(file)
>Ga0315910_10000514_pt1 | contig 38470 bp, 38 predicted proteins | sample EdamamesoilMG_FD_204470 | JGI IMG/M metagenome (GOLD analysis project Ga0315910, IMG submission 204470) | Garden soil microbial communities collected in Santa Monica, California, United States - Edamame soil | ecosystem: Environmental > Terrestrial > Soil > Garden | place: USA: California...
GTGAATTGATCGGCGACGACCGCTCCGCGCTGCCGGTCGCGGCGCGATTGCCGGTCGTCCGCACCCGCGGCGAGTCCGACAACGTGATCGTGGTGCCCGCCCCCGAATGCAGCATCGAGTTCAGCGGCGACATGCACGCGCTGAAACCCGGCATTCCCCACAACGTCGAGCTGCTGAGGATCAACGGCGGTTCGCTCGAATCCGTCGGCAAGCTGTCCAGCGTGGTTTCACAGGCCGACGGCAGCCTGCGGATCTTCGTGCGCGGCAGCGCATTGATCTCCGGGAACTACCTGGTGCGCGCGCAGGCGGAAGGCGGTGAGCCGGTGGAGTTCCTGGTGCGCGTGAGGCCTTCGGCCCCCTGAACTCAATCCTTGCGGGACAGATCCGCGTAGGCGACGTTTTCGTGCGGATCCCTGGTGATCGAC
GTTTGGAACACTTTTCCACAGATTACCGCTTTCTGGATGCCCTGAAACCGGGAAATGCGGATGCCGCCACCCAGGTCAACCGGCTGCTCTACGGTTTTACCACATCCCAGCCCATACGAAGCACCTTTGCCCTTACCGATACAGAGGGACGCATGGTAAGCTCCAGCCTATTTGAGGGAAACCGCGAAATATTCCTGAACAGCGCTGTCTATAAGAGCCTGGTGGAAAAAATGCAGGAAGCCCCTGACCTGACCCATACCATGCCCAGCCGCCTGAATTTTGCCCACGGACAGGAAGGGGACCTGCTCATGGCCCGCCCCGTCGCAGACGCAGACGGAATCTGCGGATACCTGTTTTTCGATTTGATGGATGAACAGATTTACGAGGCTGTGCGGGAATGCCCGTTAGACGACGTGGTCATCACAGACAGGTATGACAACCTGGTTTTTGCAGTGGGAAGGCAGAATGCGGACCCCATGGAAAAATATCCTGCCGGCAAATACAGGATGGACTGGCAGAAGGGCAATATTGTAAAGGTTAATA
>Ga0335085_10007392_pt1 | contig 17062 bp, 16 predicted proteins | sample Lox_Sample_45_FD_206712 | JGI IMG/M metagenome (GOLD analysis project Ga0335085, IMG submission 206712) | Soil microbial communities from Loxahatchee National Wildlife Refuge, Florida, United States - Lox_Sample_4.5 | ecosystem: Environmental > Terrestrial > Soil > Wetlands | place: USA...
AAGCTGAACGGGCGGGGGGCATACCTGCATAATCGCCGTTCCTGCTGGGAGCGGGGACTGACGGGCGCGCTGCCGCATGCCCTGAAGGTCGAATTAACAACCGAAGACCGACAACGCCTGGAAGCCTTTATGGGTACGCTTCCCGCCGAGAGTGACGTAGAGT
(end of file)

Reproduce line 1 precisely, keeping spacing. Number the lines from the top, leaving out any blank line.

>Ga0315910_10000514_pt1 | contig 38470 bp, 38 predicted proteins | sample EdamamesoilMG_FD_204470 | JGI IMG/M metagenome (GOLD analysis project Ga0315910, IMG submission 204470) | Garden soil microbial communities collected in Santa Monica, California, United States - Edamame soil | ecosystem: Environmental > Terrestrial > Soil > Garden | place: USA: California...